- By Elizabeth F. RalphElizabeth Ralph is a researcher at Foreign Policy.
Earlier today, police in the British city of Bradford reported that a man dressed as Batman had walked into a local police station and delivered a wanted man. Ever since, the media has been buzzing with questions: Who is this caped crusader? How did he come across the suspect? And why did the man shun the Dark Knight suit and opt instead for the 1960s-era gray one? (The Telegraph is currently reporting that the mysterious crimefighter is actually a Chinese takeout delivery man who dropped off the suspect, a friend, at the police station after attending a soccer match in his superhero outfit.) It’s undoubtedly a fascinating story. But it’s also worth noting that the Bradford Batman is not the only superhero living among us.
In December 2011, for instance, Superman made an appearance in Melbourne, Australia when he interrupted his own bachelor party to help a pedestrian who had been hit by a car. Though this Superman was in fact a trained doctor, his attempts to help were initially rebuffed. (Guess these days the suit doesn’t actually inspire confidence.) While passersby dismissed the incident as a viral video stunt, the good doctor helped stem the victim’s bleeding and kept him stable until the ambulance arrived — all in time to get married the next day.
Late last year, meanwhile, Spiderman was spotted gallivanting around Warsaw, spraying his web, hanging from ceilings, chilling on the subway — and proving that even Spiderman needs a day off every now and then.
In 2009, France’s own Spiderman scaled a skyscraper in Paris. No ropes, as one would expect:
Not all superhero crusades turn out so well, however. A few years ago, amateur fighter Ben Fodor dressed up as a superhero he named "Phoenix Jones" and assaulted a group of people with pepper spray. Though Fodor/Jones claimed he was breaking up a fight, the only obvious fight in the video he released of the incident was the one that broke out after he doused a bunch of people with pepper spray, and women started throwing their shoes at him.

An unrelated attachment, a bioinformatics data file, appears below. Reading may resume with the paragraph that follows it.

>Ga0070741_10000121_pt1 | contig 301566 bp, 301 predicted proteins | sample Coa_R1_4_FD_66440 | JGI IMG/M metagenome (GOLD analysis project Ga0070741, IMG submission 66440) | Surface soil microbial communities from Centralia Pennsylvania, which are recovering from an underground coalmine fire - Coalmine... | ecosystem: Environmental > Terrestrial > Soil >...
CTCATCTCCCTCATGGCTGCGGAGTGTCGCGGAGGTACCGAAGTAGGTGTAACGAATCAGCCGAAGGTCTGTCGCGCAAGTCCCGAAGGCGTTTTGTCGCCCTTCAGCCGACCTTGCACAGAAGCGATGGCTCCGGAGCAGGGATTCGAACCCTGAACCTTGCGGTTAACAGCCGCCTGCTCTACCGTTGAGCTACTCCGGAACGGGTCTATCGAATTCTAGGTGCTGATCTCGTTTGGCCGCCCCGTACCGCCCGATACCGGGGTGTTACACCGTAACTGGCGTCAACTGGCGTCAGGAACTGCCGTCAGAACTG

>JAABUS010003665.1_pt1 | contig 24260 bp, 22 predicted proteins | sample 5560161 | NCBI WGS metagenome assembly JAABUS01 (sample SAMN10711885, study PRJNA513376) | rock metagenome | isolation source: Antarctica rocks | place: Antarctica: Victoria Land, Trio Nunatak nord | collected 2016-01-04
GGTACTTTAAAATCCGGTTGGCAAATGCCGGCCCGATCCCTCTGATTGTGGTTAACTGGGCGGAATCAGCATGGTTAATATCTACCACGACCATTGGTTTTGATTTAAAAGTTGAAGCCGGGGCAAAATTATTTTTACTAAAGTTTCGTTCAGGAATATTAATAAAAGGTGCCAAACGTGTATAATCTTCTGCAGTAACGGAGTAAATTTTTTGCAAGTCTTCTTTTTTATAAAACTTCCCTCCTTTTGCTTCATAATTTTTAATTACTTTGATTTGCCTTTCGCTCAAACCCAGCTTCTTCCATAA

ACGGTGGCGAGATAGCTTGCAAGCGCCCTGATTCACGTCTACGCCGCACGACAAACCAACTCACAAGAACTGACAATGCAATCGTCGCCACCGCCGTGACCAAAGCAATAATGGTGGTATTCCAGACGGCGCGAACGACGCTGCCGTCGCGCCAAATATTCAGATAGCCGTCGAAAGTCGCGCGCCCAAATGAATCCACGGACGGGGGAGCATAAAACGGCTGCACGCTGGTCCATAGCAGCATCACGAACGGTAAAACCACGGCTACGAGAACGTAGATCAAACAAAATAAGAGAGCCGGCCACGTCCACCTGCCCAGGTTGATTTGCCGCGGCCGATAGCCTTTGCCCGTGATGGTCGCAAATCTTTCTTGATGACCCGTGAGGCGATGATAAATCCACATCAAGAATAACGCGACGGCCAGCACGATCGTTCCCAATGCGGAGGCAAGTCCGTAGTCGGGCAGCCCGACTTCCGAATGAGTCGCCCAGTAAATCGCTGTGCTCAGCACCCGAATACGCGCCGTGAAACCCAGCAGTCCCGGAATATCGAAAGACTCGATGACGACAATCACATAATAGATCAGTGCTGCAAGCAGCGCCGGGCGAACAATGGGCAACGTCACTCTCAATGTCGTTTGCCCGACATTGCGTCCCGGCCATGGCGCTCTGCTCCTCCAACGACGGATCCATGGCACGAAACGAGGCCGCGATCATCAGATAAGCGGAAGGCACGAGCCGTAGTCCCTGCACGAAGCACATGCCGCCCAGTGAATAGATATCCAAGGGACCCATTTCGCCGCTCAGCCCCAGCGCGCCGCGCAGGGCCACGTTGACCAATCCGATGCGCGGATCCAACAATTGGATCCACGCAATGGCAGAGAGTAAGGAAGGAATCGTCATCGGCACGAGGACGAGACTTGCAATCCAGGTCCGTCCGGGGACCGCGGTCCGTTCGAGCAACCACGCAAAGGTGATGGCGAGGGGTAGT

Colum Lynch is Foreign Policy's award-winning U.N.-based senior diplomatic reporter. Lynch previously wrote Foreign Policy's Turtle Bay blog, for which he was awarded the 2011 National Magazine Award for best reporting in digital media. He is also a recipient of the 2013 Elizabeth Neuffer Memorial Silver Prize for his coverage of the United Nations.
Before moving to Foreign Policy, Lynch reported on diplomacy and national security for the Washington Post for more than a decade. As the Washington Post's United Nations reporter, Lynch had been involved in the paper's diplomatic coverage of crises in Afghanistan, Iraq, Lebanon, Sudan, and Somalia, as well as the nuclear standoffs with Iran and North Korea. He also played a key part in the Post's diplomatic reporting on the Iraq war, the International Criminal Court, the spread of weapons of mass destruction, and U.S. counterterrorism strategy. Lynch's enterprise reporting has explored the underside of international diplomacy. His investigations have uncovered a U.S. spying operation in Iraq, Dick Cheney's former company's financial links to Saddam Hussein, and documented numerous sexual misconduct and corruption scandals.
Lynch has appeared frequently on the Lehrer News Hour, MSNBC, NPR radio, and the BBC. He has also moderated public discussions on foreign policy, including interviews with Susan E. Rice, the U.S. National Security Advisor, Gerard Araud, France's U.N. ambassador, and other senior diplomatic leaders.
Born in Los Angeles, California, Lynch received a bachelor's degree from the University of California, Berkeley, in 1985 and a master's degree from Columbia University's Graduate School of Journalism in 1987. He previously worked for the Boston Globe.| Feature |